Best Management Practices for Reducing Greenhouse Gas Emissions in Ornamental Plant Production
Type of DegreePhD Dissertation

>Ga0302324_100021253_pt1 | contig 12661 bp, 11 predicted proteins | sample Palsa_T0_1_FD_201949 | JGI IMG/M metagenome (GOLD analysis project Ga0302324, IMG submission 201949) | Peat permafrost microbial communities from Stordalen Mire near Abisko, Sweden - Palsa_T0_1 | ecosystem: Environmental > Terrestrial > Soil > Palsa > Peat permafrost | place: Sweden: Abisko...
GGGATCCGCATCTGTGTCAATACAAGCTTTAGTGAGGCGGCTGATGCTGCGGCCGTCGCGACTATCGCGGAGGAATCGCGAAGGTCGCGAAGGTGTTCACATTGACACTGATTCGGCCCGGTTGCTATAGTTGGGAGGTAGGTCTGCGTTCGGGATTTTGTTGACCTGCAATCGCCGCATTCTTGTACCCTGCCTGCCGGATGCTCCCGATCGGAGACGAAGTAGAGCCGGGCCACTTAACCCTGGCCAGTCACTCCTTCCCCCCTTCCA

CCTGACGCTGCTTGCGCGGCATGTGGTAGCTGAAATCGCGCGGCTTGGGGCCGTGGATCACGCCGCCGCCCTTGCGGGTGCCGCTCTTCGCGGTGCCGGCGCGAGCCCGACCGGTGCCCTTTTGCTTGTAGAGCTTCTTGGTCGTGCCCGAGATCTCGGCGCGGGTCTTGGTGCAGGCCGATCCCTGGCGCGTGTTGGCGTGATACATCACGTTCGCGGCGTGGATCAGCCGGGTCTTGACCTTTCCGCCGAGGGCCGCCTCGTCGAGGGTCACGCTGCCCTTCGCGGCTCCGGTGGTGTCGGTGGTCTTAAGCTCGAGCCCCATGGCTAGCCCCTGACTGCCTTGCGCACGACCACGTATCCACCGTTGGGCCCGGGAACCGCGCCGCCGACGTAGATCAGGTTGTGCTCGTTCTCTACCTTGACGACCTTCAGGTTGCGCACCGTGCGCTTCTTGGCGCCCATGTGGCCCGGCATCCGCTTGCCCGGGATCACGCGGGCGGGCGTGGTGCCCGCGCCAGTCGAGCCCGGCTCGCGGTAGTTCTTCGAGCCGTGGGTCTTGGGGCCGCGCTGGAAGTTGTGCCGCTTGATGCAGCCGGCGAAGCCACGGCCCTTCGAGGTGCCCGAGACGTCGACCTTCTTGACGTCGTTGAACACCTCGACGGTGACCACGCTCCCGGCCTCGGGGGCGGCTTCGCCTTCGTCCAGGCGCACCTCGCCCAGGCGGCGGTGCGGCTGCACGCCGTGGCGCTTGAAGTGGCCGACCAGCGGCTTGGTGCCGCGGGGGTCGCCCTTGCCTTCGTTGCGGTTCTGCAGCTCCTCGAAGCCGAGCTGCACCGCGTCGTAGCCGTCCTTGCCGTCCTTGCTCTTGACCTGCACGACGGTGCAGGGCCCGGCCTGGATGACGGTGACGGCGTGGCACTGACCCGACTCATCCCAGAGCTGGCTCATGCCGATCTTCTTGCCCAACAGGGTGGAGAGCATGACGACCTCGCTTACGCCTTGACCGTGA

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In 2018, agriculture accounted for nearly 10% of total greenhouse gas (GHG) emissions in the United States. Nearly half of N2O emissions in that 10% were attributed to the management of agricultural soils, through the application of synthetic and organic fertilizers, the cultivation of N-fixing crops, the drainage of organic soils, and irrigation practices. Other contributions include production of livestock (>25% of agricultural emissions), wetland production of rice, tillage, and burning of crop residues. The greenhouse, nursery, and floriculture industry was estimated to generate $16.7 billion in direct industry output in 2018, employing more than 134,000 people. While the plants produced generally serve as C and N sinks, the production process contributes to the increase in atmospheric GHG concentrations through its reliance on plastics, synthetic fertilizers, managed irrigation, and allied industry (electricity, transportation, etc.). The objective of this research was to evaluate GHG emissions during the plant production process as a factor of several best management practices, including irrigation method, fertilizer application method, light requirement, and use of alternative substrates. This work seeks to understand the mitigation potential of these practices in an effort to provide growers with quantitative data detailing the ‘worth’ of their efforts in anticipation of legislation regulating emissions, as well as any C credit trading system that could have financial benefits. In order to evaluate the impact of irrigation method (overhead impact or micro-emitted) and fertilizer placement (incorporated, dibbled), GHG emissions from the production of Japanese boxwood (Buxus microphylla) grown in 3-gal containers were measured once or twice weekly over nine months. Total cumulative CO2 emissions were unaffected by differences in irrigation or fertilizer delivery method. Emissions of N2O were highest for plant-pot systems receiving overhead impact irrigation and utilizing incorporated fertilizer. Regardless of fertilizer placement, the utilization of drip, or micro-emitted, irrigation significantly reduced N2O efflux over the course of the evaluation period. However, when limited to overhead impact irrigation, N2O emissions may be mitigated through the use of dibbled fertilizer. Fertilizer placement (incorporated, dibbled, or top-dressed) was also evaluated as a factor affecting GHG emissions in the production of two perennial species [full sun-grown daylily (Hemerocallis ‘Stella D’Oro’ L.) and shade-grown hosta (Hosta ‘Royal Standard’, or Hosta plantaginea Aschers Hosta sieboldiana N.Fujita). Similar to the boxwood study, plant-pot systems utilizing the dibbled fertilizer method had the lowest CO2 and N2O emissions over the duration of the five month study. While no differences were observed between cumulative N2O emissions for plants fertilized with either incorporated or top-dressed fertilizer, cumulative CO2 emissions were lower for plants top-dressed with fertilizer, as compared to plants fertilized by incorporation. In the final study, wood fiber-amended substrates were evaluated for their effects on GHG emissions in the production of three annual species [coleus (Solenostemon scutellarioides Thonn. ‘Redhead’), vinca (Catharanthus roseus L. ‘Cooler Grape’, and impatiens (Impatiens walleriana Hook. f. ‘Super Elfin XP White’)]. Portions of peat and perlite were replaced in a traditional 80:20 peat:perlite blend to form substrates with either 20% WholeTree (80:20 peat:WholeTree) or 40% WholeTree (60:40 peat:WholeTree). No differences were observed for the main effect of species or media for either N2O or CH4. As expected due to its superior size, coleus had the highest cumulative CO2 emissions over the course of the 52-day evaluation period. As a main effect, substrate had a significant impact on CO2 emissions, as the 60:40 peat:WholeTree treatment had significantly higher cumulative CO2 emissions as compared to the other two substrates, regardless of plant species. Treatments with only 20% WholeTree were similar to the 80:20 peat:perlite industry standard. These results suggest that the utilization of a more sustainable material such as WholeTree in a substrate designed for greenhouse crop production could yield plants that are similarly sized with no impact on GHG emissions. Data from these studies builds on previous research in the pursuit of quantifiable GHG mitigation strategies for ornamental plant producers.